This study was designed to address the question: How specific for double bond position and conformation are plant enzymes that act on oleoyl-acyl carrier protein (ACP)? Octadecenoyl-ACPs with cis double bonds at positions [delta]6, [delta]7, [delta]8, [delta]9, [delta]10, [delta]11, or [delta]12 and elaidyl (18:1[delta]9trans)-ACP were synthesized and used to characterize the substrate specificity of the acyl-ACP thioesterase and acyl-ACP:sn-glycerol-3-phosphate acyltransferase. The two enzymes were found to be specific for the [delta]9 position of the double bond. The thioesterase was highly specific for the [delta]9 cis conformation, but the transferase was almost equally active with the cis and the trans isomer of 18:1[delta]9-ACP. In plants such as the Umbelliferae species coriander (Coriandrum sativum L.) that accumulate petroselinic acid (18:1[delta]6cis) in their seed triacylglycerols, a high petroselinoyl-ACP thioesterase activity was found in addition to the oleoyl-ACP thioesterase. The two activities could be separated by anion-exchange chromatography, indicating that the petroselinoyl-ACP thioesterase is represented by a distinct polypeptide. PMID:12232130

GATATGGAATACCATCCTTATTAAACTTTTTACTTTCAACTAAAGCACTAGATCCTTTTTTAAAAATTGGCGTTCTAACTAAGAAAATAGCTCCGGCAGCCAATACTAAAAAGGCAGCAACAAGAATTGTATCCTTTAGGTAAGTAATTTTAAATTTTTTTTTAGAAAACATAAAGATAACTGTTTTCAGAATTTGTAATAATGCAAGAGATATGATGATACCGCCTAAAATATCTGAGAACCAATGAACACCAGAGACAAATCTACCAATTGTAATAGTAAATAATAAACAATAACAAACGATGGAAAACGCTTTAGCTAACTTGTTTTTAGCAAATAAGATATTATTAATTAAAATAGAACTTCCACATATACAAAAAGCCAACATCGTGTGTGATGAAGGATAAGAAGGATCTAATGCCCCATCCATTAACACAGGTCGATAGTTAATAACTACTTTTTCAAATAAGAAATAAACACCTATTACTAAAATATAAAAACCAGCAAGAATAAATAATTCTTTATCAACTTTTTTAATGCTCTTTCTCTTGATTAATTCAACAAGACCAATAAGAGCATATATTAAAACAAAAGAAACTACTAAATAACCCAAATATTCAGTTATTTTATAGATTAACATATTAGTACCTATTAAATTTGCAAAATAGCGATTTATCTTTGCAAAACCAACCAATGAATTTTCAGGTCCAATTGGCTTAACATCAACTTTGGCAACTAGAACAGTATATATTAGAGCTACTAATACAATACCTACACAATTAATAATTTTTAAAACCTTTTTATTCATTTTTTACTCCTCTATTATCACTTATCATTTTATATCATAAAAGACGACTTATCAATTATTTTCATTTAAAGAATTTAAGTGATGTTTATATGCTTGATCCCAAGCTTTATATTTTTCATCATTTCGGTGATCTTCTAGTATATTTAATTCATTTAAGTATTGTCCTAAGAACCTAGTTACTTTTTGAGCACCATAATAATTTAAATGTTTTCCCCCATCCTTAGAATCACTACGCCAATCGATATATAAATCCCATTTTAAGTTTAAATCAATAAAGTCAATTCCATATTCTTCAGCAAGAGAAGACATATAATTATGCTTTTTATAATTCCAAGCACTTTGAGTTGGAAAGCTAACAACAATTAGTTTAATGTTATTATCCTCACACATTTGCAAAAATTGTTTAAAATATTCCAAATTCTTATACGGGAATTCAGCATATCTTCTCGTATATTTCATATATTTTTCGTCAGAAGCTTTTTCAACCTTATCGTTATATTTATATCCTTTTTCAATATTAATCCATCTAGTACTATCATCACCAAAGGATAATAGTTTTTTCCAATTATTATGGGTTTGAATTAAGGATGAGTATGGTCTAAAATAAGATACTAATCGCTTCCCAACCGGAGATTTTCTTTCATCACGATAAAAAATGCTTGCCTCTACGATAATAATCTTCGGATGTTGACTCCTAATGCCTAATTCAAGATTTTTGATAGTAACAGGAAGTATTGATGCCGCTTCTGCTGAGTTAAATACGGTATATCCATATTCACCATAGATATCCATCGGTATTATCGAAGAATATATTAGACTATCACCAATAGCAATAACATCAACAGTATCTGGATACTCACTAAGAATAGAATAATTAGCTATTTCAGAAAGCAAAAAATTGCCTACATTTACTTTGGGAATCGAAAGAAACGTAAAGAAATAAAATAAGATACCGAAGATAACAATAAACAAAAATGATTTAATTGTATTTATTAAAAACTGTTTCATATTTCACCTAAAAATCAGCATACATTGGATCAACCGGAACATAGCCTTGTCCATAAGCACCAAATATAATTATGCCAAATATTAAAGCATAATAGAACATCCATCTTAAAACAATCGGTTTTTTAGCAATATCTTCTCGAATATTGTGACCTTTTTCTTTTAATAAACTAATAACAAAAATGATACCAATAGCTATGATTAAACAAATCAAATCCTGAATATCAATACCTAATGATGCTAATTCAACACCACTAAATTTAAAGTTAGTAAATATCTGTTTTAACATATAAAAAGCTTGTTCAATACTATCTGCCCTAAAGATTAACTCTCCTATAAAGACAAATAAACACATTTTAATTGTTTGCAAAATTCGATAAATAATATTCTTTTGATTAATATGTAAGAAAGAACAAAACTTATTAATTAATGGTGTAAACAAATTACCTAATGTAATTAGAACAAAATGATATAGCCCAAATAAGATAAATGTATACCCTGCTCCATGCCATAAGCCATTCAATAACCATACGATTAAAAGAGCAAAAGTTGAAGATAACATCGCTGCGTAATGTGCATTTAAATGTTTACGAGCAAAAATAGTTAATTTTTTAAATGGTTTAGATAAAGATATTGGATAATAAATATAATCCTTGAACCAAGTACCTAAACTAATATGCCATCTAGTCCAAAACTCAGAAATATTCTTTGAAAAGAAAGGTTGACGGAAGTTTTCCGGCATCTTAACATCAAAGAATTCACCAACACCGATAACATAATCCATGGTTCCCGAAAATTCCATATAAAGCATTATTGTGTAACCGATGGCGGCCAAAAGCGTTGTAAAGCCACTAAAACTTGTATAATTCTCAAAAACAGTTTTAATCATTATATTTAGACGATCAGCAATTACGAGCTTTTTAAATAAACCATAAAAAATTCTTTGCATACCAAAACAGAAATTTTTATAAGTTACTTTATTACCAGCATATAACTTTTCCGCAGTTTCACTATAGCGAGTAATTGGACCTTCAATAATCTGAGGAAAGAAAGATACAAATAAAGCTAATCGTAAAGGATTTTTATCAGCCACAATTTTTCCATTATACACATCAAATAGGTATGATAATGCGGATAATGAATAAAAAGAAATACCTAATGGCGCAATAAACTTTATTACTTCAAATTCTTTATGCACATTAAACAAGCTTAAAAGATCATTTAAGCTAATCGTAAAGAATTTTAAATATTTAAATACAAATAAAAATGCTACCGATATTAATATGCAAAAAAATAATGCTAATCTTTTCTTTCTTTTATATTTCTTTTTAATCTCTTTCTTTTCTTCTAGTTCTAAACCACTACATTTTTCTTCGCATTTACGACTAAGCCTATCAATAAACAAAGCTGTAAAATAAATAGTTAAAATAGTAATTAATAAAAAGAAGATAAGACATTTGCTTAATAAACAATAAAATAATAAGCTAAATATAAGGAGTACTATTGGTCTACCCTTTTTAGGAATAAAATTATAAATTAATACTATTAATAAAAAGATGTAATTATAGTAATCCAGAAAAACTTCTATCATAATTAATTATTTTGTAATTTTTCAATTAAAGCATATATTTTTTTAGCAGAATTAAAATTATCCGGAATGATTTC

10. Inhibitors of sphingosine-1-phosphate metabolism (sphingosine kinases and sphingosine-1-phosphate lyase).

    PubMed

    Sanllehí, Pol; Abad, José-Luis; Casas, Josefina; Delgado, Antonio

    2016-05-01

    Sphingolipids (SLs) are essential structural and signaling molecules of eukaryotic cells. Among them, sphingosine 1 phosphate (S1P) is a recognized promoter of cell survival, also involved, inter alia, in inflammation and tumorigenesis processes. The knowledge and modulation of the enzymes implicated in the biosynthesis and degradation of S1P are capital to control the intracellular levels of this lipid and, ultimately, to determine the cell fate. Starting with a general overview of the main metabolic pathways involved in SL metabolism, this review is mainly focused on the description of the most relevant findings concerning the development of modulators of S1P, namely inhibitors of the enzymes regulating S1P synthesis (sphingosine kinases) and degradation (sphingosine 1 phosphate phosphatase and lyase). In addition, a brief overview of the most significant agonists and antagonists at the S1P receptors is also addressed. PMID:26200919

  11. Sphingosine-1-phosphate metabolism: A structural perspective.

    PubMed

    Pulkoski-Gross, Michael J; Donaldson, Jane C; Obeid, Lina M

    2015-01-01